“Even when a show is about the sexual objectification of a man and his sexual organ, it’s still women who are the default sex objects.” But take heart, dick lovers of the world. There are still some TV show creators determined to push boundaries when it comes to peen on screen.
Passionate for that phat phallus
After featuring a sensational set of male nudity scenes, including an extended sequence where a sailor (Jack Bennett) streaks through a submarine while firing nuclear missiles, HBO show The Leftovers became an unexpected TV advocate for male nudity. This is something co-creator Damon Lindelof (Lost) was proud to champion in a bid to change the industry. Per TV Line:
“There’s an incredible disproportion between naked women and naked men on television, and if you’re going to do a show on HBO, which is one of the few places where you can do full frontal nudity, there’s no excuse not to show more dongs.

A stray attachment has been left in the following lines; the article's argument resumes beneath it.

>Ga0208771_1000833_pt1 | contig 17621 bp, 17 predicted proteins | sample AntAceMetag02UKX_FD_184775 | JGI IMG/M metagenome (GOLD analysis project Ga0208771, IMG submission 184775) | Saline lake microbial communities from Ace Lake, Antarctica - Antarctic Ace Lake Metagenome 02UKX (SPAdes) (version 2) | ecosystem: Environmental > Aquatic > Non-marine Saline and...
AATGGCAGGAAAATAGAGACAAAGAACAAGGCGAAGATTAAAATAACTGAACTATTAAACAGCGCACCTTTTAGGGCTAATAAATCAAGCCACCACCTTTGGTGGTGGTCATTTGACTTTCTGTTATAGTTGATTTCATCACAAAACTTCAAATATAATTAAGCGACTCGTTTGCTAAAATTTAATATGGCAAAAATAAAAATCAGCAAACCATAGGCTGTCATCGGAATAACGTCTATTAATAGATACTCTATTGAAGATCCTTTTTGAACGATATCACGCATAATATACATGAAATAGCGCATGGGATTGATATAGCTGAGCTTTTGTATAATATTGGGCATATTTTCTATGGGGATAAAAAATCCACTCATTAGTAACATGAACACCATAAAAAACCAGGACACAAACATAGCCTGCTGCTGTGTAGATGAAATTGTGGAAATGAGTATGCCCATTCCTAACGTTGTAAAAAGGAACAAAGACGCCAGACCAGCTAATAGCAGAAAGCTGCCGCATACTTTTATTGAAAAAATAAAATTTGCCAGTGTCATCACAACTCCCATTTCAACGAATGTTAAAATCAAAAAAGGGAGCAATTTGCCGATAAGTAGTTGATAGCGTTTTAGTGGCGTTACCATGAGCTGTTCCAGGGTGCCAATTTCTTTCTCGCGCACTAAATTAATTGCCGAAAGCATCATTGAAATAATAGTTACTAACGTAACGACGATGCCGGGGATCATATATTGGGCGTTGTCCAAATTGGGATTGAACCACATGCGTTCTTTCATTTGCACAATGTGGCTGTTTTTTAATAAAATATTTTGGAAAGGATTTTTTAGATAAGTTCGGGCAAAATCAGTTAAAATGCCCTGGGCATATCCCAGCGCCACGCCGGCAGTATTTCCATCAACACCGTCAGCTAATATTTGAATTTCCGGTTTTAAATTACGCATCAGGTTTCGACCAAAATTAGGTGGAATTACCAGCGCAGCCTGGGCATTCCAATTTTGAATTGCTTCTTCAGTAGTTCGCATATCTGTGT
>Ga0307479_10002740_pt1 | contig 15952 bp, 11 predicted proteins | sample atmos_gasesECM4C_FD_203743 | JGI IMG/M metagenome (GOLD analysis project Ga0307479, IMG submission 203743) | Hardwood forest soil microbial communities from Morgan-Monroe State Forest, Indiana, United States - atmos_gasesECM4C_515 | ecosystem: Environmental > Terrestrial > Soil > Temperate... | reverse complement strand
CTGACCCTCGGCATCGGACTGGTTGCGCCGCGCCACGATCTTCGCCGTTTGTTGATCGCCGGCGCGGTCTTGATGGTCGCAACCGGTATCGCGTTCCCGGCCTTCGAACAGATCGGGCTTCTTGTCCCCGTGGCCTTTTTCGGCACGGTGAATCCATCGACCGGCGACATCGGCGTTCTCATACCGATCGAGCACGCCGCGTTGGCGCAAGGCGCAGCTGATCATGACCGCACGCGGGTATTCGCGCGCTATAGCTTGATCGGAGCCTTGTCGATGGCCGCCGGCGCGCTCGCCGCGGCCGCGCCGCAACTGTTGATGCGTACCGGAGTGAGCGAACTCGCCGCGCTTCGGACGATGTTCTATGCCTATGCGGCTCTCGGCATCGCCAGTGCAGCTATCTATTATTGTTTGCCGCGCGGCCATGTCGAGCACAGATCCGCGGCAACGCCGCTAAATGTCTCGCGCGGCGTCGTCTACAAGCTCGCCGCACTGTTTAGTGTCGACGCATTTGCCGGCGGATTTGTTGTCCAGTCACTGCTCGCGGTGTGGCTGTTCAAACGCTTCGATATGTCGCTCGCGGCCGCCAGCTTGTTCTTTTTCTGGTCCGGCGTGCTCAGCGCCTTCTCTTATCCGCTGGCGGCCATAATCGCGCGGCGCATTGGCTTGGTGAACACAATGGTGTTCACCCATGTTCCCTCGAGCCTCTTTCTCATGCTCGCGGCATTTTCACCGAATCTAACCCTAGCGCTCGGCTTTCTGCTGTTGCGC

“I’m passionate about it . . . the audience still has a very odd reaction to seeing male genitalia. Yet when they see female genitalia or naked breasts, they’re completely nonchalant about it. (So) I’m just the beginning of the vanguard, but I want to normalize male nudity on television.”
Here’s hoping the show – which aired its final episode in 2017 – has managed to inspire some more penis platforming on screen. TV shows & movies need to stop hiding the organ under bedsheets or panning the camera out of the window in a bid to hide it from our delicate sensibilities like we’re young maids from the 19th century. Real talk: a few shlongs on screen never hurt anyone, so do us all a favor and free the penis, already. We can handle it.